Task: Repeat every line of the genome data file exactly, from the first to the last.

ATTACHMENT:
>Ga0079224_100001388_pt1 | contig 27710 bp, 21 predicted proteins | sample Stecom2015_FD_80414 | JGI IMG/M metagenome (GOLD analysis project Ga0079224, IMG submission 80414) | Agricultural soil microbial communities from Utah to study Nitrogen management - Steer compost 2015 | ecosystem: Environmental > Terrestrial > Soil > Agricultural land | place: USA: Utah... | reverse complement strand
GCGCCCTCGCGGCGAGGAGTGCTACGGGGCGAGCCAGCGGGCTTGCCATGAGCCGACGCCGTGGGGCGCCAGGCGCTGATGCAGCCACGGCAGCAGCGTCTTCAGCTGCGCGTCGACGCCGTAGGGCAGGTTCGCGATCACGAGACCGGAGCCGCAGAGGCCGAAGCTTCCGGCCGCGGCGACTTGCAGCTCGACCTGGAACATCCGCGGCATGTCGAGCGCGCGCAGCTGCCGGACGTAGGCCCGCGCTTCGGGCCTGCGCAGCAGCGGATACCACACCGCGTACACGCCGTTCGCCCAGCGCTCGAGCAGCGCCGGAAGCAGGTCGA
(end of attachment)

>Ga0079224_100001388_pt1 | contig 27710 bp, 21 predicted proteins | sample Stecom2015_FD_80414 | JGI IMG/M metagenome (GOLD analysis project Ga0079224, IMG submission 80414) | Agricultural soil microbial communities from Utah to study Nitrogen management - Steer compost 2015 | ecosystem: Environmental > Terrestrial > Soil > Agricultural land | place: USA: Utah... | reverse complement strand
GCGCCCTCGCGGCGAGGAGTGCTACGGGGCGAGCCAGCGGGCTTGCCATGAGCCGACGCCGTGGGGCGCCAGGCGCTGATGCAGCCACGGCAGCAGCGTCTTCAGCTGCGCGTCGACGCCGTAGGGCAGGTTCGCGATCACGAGACCGGAGCCGCAGAGGCCGAAGCTTCCGGCCGCGGCGACTTGCAGCTCGACCTGGAACATCCGCGGCATGTCGAGCGCGCGCAGCTGCCGGACGTAGGCCCGCGCTTCGGGCCTGCGCAGCAGCGGATACCACACCGCGTACACGCCGTTCGCCCAGCGCTCGAGCAGCGCCGGAAGCAGGTCGA